You could of course read the book and make up your own mind, but why exert yourself when men can explain it all so much better? The Internet is filled with wisdom from males who may or may not have read the book, or seen the movie, but nevertheless can explain why women must be delirious because the book is terribly written and not sexy at all. As a matter of fact, the author E.L. James "doesn't understand what women find erotic and sexual." She is just wrong, and worse, wrong to a very large audience.

I didn't completely fall in love with the book because I couldn't truly relate to either of the two main characters, the story structure at times felt contrived, and the prose was often repetitive. However, I do love that the book incited a worldwide discussion about female sexuality. To me, the story is about a young woman who explores her sexuality and then makes a hard decision when it turns out she will have to sacrifice too much of who she really is in order to be with the one she loves.

Imagine my surprise when I found out thisĀ makes me an anti-feminist and that I have a "fear of feminist association." But I was relieved to find out that it actually is a feminist story, and then bewildered when it turns out that the story is really about the evils of consumerism and women are only attracted to Christian because he's a billionaire. But actually, he's a fake billionaire so maybe it's okay that women like Mr. Grey? I'm so confused.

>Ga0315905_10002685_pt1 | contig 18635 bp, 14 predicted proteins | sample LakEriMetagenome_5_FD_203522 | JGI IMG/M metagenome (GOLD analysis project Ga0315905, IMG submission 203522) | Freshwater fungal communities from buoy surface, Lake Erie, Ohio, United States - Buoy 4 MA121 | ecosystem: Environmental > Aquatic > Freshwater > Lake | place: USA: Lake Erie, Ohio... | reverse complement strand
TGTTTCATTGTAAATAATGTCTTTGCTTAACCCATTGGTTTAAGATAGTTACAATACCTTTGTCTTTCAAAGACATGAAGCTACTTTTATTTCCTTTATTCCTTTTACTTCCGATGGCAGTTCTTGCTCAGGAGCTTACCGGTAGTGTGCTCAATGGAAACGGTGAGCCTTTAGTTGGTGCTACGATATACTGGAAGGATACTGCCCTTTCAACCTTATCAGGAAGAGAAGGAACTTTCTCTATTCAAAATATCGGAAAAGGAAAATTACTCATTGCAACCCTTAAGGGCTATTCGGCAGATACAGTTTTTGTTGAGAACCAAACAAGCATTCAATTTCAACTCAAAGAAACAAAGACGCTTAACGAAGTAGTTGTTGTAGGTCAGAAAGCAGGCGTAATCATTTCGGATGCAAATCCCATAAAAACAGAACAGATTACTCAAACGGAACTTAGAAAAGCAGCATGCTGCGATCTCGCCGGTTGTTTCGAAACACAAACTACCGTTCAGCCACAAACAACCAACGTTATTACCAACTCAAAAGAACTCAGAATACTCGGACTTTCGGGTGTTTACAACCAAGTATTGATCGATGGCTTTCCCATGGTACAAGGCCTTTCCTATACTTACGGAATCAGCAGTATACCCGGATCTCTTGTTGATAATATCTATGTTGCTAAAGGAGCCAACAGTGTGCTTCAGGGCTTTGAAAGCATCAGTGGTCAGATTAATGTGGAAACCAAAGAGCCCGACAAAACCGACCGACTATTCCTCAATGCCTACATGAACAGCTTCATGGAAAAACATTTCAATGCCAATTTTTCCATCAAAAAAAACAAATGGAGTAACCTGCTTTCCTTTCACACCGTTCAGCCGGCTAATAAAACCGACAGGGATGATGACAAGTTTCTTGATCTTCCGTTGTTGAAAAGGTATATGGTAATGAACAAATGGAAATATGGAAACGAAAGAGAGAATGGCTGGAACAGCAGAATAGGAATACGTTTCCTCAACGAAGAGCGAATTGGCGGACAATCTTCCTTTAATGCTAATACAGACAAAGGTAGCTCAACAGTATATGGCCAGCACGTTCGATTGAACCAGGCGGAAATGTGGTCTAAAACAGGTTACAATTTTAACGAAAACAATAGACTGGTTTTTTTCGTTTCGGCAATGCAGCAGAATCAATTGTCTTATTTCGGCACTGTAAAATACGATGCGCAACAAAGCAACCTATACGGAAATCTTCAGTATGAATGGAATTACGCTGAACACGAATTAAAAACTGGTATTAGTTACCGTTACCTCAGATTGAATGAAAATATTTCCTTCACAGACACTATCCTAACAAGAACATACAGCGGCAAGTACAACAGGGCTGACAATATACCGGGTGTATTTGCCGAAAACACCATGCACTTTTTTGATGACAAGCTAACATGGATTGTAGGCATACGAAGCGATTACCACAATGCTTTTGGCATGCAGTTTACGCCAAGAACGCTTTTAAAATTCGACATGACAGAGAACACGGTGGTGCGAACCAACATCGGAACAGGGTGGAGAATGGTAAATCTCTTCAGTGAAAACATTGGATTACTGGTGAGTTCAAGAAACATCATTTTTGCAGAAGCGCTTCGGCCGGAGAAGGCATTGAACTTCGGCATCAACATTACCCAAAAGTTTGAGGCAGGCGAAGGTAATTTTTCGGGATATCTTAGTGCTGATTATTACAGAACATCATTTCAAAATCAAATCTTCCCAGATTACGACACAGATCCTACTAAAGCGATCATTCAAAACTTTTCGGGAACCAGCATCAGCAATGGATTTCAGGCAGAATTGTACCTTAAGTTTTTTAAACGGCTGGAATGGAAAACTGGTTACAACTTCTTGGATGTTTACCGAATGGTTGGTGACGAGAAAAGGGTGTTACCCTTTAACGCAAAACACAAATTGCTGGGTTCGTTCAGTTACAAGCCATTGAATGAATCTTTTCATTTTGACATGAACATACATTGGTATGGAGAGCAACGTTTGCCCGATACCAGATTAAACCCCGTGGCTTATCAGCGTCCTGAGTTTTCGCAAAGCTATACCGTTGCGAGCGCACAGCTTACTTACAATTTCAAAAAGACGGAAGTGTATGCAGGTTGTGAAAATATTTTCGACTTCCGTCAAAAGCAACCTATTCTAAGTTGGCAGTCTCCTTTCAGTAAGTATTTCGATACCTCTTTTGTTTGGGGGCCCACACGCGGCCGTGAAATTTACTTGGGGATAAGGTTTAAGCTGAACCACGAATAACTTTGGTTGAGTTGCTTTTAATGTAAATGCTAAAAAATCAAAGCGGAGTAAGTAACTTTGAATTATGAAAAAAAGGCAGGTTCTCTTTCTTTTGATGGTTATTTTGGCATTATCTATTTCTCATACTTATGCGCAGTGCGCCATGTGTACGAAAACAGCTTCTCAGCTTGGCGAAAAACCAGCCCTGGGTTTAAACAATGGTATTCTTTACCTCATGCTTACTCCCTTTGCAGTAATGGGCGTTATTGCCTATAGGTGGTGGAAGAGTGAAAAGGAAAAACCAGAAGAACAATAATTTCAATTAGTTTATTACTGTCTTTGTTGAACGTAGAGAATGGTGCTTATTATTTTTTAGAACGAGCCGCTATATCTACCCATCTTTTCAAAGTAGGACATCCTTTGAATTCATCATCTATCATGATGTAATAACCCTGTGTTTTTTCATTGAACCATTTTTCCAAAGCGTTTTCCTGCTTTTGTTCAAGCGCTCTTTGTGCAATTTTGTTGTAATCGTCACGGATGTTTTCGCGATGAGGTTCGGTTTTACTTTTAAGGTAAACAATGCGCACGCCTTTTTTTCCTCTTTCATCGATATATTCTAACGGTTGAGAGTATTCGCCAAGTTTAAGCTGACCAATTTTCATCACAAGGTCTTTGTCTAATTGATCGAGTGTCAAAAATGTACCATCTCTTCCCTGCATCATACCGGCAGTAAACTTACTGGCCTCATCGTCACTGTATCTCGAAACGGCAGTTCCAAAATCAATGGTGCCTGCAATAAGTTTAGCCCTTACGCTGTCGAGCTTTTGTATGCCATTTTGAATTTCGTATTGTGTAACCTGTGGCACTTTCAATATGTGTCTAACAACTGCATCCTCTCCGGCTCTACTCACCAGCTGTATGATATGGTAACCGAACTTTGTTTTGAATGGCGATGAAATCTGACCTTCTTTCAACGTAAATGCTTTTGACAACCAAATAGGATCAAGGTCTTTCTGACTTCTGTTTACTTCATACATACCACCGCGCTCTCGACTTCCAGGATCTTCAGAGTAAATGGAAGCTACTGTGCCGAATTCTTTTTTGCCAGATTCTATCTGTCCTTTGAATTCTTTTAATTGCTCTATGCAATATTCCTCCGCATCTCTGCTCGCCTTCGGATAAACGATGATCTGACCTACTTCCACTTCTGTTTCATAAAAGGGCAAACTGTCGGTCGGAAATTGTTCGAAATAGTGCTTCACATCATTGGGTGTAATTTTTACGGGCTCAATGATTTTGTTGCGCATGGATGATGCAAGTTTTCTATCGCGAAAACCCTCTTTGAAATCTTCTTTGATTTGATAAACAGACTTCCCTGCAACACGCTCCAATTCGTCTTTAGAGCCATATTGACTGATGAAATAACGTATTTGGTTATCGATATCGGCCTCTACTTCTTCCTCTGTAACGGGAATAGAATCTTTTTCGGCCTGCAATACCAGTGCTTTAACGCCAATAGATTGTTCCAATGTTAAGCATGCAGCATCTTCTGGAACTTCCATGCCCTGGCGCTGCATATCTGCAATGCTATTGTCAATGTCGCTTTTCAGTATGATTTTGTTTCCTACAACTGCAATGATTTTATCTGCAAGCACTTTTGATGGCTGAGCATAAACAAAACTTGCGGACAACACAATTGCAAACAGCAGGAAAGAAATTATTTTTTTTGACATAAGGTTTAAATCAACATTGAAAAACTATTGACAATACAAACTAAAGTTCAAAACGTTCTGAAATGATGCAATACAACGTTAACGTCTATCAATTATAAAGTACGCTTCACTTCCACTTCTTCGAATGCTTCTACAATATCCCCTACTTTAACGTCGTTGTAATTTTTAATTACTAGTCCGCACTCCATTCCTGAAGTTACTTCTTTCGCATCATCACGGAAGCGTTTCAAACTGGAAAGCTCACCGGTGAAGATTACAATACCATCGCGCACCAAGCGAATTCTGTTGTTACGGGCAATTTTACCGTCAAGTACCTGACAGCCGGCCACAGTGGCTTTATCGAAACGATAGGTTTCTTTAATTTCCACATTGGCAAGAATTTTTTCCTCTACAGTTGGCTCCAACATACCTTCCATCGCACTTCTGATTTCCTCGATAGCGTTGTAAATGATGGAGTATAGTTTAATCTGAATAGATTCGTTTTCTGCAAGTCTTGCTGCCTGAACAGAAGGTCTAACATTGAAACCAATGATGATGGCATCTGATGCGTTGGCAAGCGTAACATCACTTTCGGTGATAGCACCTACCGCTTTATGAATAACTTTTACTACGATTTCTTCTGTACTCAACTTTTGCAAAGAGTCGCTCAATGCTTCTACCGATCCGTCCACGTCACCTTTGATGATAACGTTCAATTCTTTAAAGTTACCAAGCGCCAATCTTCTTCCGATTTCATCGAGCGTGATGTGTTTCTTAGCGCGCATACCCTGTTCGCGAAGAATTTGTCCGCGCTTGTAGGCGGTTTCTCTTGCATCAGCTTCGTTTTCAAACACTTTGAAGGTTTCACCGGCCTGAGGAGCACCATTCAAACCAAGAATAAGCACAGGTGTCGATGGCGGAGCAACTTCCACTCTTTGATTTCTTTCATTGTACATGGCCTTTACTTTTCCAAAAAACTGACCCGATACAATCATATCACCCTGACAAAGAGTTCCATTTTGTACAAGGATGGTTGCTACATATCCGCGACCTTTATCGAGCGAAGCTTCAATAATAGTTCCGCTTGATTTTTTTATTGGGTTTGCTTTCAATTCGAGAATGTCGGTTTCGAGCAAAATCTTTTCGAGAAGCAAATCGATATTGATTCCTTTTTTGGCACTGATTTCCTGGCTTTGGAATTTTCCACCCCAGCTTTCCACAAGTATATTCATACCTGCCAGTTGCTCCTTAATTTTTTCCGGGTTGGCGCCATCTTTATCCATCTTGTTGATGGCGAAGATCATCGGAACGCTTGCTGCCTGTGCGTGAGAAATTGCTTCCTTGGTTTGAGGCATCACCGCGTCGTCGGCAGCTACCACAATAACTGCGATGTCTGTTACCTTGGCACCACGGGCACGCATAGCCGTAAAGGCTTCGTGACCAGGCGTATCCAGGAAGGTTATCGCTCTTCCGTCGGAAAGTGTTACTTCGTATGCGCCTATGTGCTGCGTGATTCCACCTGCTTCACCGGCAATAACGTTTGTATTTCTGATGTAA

Either way, the billionaire and Anastasia have severely upset the religious right-wing community. While learning that E.L. James may actually be Bill Clinton's pen name, the story is a "dangerous distortion of God's design and intentions for sex," and that for Christian women, marriages should be only black and white and not include shades of grey, I realized I should re-read the novel because I had completely missed the part where the couple experiment with boiling oil. This exciting scene had been cut from my edition, but that's probably okay because even without it, the book is "more dangerous than ISIS."